Rami Malek won Best Actor for his portrayal of Freddie Mercury in the biopic Bohemian Rhapsody. Malek captured the physicality of Mercury onstage with his band Queen incredibly well, even impressing original Queen bandmates Roger Taylor and Brian May. Bohemian Rhapsody won three other awards for Sound Editing and Sound Mixing (unsurprisingly) as well as Editing (which was a little more surprising).
Olivia Colman took home Best Actress for her role as Queen Anne in The Favourite, a comedy-drama about lesbian affairs at the 18th century English royal court, in a bit of an upset given Colman isn't that well-known in the US. Colman, whose first major role was in the cult comedy Peep Show and who plays another queen, Queen Elizabeth, in The Crown, is better known in the UK, but that's about to change. Her acceptance speech was a winner, too.
Did you see Bohemian Rhapsody or The Favourite? What did you think about the nominations and awards this year?
More about this year's Oscar-winners around the web:
Rami Malek Talks Becoming Freddie Mercury for Bohemian Rhapsody: A short interview with the actor on his process. You can see why he was a critic's favorite to win Best Actor - the effort and thoughtfulness Malek put into his portrayal is definitely award-worthy.
Out also published A Guide for What Rami Malek Needs to Say in His Best Actor Speech suggesting the actor make mention of Mercury's HIV status and his bisexuality, as well as call out director Bryan Singer (who was fired mid-way through filming amid scandal).
The Favourite: The true story behind Queen Anne’s lesbian affairs in Oscar-tipped movie: Pink News investigates whether Queen Anne's relationships with her female friends were romantic or platonic, taking a look at the social norms of the time period.
‘Can You Ever Forgive’ the academy for overlooking these queer films?: Gold Derby rounds up Can You Ever Forgive Me? and thirty-four other LGBTQ films that the Academy has under-rewarded over the years.
Finally, check out the Advocate's Forget 'Green Book,' Here's 16 Queer Things the Oscars Got Right.
We are thrilled to announce The Center's two newest staff members!
Mike Gonzalez joined us in November 2018 as Client Advocate. He brings many years of experience in connecting people with HIV/AIDS to services. For The Center, he travels throughout the county to connect with agencies about how to affirm their LGBTQ+ clients, provides counseling services, and assists in establishing support groups and cultural competency trainings. Mike can be contacted at 661-404-5209 or at firstname.lastname@example.org.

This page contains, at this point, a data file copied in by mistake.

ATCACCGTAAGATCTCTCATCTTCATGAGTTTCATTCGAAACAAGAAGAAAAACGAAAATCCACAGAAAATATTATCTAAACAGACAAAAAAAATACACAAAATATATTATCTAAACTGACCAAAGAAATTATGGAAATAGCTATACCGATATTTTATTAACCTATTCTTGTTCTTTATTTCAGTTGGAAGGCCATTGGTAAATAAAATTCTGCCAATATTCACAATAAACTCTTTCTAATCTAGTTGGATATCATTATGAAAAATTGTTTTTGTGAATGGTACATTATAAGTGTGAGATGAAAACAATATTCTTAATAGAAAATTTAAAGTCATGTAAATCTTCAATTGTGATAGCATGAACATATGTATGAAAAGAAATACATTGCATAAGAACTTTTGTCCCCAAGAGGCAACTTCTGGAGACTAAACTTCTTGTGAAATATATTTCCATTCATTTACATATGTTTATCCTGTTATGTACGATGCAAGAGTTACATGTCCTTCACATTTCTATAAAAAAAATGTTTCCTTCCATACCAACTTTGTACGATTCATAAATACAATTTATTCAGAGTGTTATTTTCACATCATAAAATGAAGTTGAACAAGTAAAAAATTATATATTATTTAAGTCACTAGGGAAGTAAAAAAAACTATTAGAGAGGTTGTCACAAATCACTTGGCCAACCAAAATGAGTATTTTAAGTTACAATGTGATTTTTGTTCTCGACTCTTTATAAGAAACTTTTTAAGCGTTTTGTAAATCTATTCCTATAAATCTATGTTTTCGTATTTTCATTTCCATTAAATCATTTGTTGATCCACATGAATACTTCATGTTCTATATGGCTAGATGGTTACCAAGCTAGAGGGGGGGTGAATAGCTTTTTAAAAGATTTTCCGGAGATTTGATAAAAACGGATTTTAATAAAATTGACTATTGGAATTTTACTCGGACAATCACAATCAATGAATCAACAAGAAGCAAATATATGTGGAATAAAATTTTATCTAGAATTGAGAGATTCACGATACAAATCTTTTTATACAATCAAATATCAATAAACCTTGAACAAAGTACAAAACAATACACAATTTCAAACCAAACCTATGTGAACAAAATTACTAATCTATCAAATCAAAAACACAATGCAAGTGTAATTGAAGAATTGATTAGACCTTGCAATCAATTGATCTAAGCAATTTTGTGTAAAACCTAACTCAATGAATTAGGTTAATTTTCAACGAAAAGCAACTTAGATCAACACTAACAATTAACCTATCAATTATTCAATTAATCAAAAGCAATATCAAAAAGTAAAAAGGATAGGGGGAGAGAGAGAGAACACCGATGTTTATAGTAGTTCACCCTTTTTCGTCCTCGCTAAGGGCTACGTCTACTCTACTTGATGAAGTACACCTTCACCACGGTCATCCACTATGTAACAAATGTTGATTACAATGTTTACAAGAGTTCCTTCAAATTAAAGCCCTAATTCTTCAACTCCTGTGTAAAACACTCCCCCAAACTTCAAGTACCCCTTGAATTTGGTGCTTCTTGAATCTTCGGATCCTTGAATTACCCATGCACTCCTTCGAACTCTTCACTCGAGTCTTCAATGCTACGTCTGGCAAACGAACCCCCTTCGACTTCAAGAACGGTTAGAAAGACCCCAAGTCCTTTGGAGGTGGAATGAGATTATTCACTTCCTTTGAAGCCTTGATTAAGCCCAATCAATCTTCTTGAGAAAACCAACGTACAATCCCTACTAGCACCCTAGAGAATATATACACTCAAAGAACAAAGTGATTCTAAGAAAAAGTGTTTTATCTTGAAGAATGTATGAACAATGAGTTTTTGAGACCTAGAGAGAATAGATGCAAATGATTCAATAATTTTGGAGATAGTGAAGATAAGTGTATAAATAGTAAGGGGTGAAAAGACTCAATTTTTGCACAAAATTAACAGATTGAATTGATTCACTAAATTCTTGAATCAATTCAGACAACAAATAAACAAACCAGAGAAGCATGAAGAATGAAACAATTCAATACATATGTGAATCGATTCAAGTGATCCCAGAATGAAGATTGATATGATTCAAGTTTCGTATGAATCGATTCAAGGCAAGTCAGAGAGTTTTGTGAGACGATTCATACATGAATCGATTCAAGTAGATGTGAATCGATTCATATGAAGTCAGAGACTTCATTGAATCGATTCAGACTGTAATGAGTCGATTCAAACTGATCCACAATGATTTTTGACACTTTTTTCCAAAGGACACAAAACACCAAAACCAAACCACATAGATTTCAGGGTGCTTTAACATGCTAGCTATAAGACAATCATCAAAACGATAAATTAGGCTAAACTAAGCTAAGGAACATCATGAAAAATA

Dani Muñoz is joining us in February as Youth & Outreach Liaison after two years of volunteering for The Center, including serving as a board member. They bring with them deep experience and passion for developing programs to support young people. Dani will head up development of The Center’s Youth Programs and collaborations with schools and other partner agencies seeking to improve the local educational environment for LGBTQ+ students. They can be contacted at 661-404-5209 or at email@example.com.
The Center for Sexuality and Gender Diversity is proud to announce the addition of three new members to our Board of Directors in 2019. Timothy Lafond, Deirdre O'Rourke and Brie Chartier are joining continuing members Louis Medina, (Chair of the Board), Cindy Smith and Jose M. Granados to bring the total number of board members to six. There are three remaining seats open and we are currently accepting applications (details below).
The Board of Directors is excited to have the talent and experience of our new members as a powerful addition to our leadership team. We're looking forward to the coming year, working towards The Center's urgent mission: to provide Kern County's LGBTQ residents with safe, welcoming spaces where all people from the full spectrum of gender identities and sexual orientations are celebrated.
get to know our new board members
Pronouns: (pronouns they/them/theirs)
Background: Education and community work. Tim has been a staff volunteer with the Center for more than a year.
Deirdre O'Rourke, PhD
Pronouns: (pronouns she/her/hers)
Background: Education and non-profit organizations.
Quote: "Through my work, volunteer experience, and personal life, I've learned how crucial support systems are for non-heteronormative individuals. I understand how individuals with intersectional identities are at greater risk for victimization and discrimination and how inadequate systems can be at meeting their needs."
Pronouns: (pronouns she/her/hers)
Quote: "In my short time as a volunteer at The Center, I’ve met people from all ages and walks of life who have willingly shared their stories and experience and helped me grow as a person."
continuing board members
Pronouns: (pronouns he/his/him)
Position: Chair of the Board & Chair of Community Outreach
Pronouns: (pronouns she/her/hers)
Position: Board Member & Chair of the Fundraising Committee
Jose M. Granados
Pronouns: (pronouns he/his/him)
Position: Board Member & Volunteer Coordinator
2019 Board of Directors with the Treasurer and newest staff member, Dani Munoz
From left to right: Jan Dunlap, Jose M. Granados, Dani Munoz, Timothy Lafond, Cindy Smith, Deirdre O'Rourke, Brie Chartier, and Louis Medina.
About the board of directors
The duties of the Board of Directors include planning and executing overall strategy for the organization; managing fundraising; serving on committees and task forces; ensuring legal procedures are followed and financial resources are properly managed; and recruiting new Directors.
To the extent that qualified persons are available, the Board of Directors works to ensure board composition reflects the diversity of the community served by The Center.
2 years, beginning in January
Two consecutive terms